>Two conservatives are poised to assume positions of power and influence over technology policy in the Bush administration, and their views could alter debates over online privacy, antitrust and broadband open access.
Two conservatives are poised to assume positions of power and influence over technology policy in the Bush administration, and their views could alter debates over online privacy, antitrust and broadband open access.
During Senate confirmation hearings last week, law professor Timothy Muris, 51, promised to "study" the privacy issue in greater depth than he has in the past. Muris, slated to become the next chairman of the Federal Trade Commission, did not state whether he would support legislation regulating how privacy is protected online, despite senators repeated nudging. But Muris is known to be extremely conservative on antitrust issues, and critics contend that, as a Reagan administration official at the FTC, he spent a good deal of time dismantling regulations.
Bruce Mehlman, the Cisco Systems lobbyist nominated to be the assistant secretary for technology policy at the Department of Commerce, was also questioned about his views on online privacy. He responded to a query from Sen. John McCain, R-Ariz., by saying he has "seen a pretty good effort by businesses to get their own houses in order."
"We all seem to have the same goal," Mehlman said. "How can we get there without providing solutions that cause undue consequences if they are over-regulatory?"
Technology policy lobbyists were more forthcoming about the candidates, particularly Muris, who has spent most of his working life in Washington, D.C., and has held several senior positions at the FTC. At age 32, Mehlman is extremely young to be awarded such a senior policy position, but he too is familiar with the nations capital, having worked for the Republican Party and for D.C. law firms before moving over to Cisco in 1999.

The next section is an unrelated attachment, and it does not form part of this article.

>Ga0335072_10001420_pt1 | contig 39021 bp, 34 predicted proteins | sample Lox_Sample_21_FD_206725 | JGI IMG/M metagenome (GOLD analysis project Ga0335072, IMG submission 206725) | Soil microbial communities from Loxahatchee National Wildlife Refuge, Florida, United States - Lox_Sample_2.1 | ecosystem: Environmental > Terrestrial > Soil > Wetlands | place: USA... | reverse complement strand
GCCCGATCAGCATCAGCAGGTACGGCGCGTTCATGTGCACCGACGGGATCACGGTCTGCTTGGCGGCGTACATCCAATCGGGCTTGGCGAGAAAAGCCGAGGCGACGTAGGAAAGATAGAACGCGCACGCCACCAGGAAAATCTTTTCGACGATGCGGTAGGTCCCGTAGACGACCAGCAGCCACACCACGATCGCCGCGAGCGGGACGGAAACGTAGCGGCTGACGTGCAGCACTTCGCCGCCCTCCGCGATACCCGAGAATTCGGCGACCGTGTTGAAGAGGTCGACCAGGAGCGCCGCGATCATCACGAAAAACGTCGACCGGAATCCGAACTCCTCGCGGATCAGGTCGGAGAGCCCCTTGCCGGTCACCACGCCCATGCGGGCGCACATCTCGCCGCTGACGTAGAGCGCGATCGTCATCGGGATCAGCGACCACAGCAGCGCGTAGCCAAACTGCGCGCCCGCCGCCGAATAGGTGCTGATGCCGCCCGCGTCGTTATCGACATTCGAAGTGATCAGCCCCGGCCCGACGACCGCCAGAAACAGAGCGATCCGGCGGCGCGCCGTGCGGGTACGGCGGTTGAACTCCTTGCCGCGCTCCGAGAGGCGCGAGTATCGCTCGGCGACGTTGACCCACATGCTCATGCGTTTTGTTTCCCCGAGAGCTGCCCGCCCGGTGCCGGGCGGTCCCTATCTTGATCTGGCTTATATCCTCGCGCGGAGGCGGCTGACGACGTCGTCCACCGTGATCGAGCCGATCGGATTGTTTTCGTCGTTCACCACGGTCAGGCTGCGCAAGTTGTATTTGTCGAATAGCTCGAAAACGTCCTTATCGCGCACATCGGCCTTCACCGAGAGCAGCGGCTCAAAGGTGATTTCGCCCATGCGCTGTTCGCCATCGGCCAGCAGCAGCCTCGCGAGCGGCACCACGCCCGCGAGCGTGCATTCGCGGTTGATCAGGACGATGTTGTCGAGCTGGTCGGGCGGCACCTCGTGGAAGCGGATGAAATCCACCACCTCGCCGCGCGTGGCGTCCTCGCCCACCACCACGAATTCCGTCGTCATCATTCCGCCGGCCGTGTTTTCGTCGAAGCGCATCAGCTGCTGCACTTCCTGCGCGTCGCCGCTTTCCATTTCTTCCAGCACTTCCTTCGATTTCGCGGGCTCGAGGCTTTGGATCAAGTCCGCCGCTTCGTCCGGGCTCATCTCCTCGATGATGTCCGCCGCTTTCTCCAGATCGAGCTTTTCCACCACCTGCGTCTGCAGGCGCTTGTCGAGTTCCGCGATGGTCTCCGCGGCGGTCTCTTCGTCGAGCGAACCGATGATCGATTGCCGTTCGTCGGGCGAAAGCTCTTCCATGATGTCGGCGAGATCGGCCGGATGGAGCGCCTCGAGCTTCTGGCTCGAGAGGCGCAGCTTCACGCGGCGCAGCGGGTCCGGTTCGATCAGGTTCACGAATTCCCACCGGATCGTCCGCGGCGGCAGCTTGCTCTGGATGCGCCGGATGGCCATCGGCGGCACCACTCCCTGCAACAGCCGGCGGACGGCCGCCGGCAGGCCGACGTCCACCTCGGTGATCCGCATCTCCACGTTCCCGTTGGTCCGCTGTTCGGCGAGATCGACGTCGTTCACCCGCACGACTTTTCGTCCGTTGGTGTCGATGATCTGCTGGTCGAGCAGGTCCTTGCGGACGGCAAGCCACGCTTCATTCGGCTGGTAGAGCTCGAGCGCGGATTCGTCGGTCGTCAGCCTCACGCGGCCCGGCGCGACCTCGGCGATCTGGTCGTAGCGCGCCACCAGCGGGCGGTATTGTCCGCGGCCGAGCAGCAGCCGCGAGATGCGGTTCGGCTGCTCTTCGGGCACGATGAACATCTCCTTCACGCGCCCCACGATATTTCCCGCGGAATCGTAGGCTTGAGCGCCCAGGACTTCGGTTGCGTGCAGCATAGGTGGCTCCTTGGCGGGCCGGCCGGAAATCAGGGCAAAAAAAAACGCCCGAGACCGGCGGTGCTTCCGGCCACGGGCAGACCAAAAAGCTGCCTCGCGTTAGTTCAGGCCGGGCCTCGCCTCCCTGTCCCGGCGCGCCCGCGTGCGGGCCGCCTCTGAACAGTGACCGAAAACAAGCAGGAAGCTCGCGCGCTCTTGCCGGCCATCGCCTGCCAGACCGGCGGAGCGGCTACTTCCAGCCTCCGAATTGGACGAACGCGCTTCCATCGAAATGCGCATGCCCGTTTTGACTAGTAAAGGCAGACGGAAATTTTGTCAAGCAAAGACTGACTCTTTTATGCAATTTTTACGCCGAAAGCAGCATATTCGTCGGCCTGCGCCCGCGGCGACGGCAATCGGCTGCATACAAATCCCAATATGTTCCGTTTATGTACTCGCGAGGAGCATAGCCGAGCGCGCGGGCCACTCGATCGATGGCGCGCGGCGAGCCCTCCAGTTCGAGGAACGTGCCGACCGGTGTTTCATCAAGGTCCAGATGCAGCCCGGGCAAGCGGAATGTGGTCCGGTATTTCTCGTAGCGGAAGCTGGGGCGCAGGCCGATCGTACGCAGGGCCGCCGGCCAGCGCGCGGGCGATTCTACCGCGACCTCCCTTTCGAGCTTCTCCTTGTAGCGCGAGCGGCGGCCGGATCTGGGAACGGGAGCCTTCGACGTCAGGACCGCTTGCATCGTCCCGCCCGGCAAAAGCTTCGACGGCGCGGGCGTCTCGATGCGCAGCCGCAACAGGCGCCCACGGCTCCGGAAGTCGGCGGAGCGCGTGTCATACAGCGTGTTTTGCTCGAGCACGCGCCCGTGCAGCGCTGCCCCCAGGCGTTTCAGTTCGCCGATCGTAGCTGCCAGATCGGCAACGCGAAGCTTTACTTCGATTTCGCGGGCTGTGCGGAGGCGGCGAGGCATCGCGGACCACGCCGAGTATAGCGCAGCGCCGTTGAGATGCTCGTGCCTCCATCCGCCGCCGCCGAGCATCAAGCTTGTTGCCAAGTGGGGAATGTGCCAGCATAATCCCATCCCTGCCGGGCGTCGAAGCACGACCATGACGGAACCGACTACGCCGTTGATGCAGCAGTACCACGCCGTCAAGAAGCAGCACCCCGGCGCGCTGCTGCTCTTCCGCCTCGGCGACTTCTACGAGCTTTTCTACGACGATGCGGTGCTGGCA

Wayne Crews, director of technology policy at the libertarian think tank the Cato Institute, championed Muris as a true disciple of deregulation who "understands that regulations always transfer wealth, and antitrust is no different."
Another Muris advocate, Jeffrey Eisenach, president of conservative think tank The Progress & Freedom Foundation, where Muris is an associate scholar, said, "You couldnt drive a dime between [Muris] and me" on antitrust policy.
Eisenach labeled "bizarre" the FTCs decision last year to weigh in on the merger between America Online and Time Warner, and charged that the commission "showed extremely bad judgment."
"I would say that the FTCs action in that merger does not comport with the kind of antitrust [philosophy] I have and I think Tim shares," he said.
But Jamie Love, president of the Consumer Project on Technology, criticized the FTCs action on the merger as too light. With deregulation fans like Muris in charge, he said, "The danger is you end up with too much monopoly and too much anticompetitive behavior, and the policeman on the beat doesnt believe in law enforcement."
With regard to Mehlman, Eisenach called him "extremely bright," and said his nomination shows that Secretary of Commerce Don Evans is focused on technology.
"It is Evans intention to use [Mehlman and whomever Bush nominates to be the undersecretary of commerce for technology] to coordinate the overall technology policy activities of the Commerce Department, which are broad-sweeping and important," he said.
Congress is expected to confirm both Muris and Mehlman.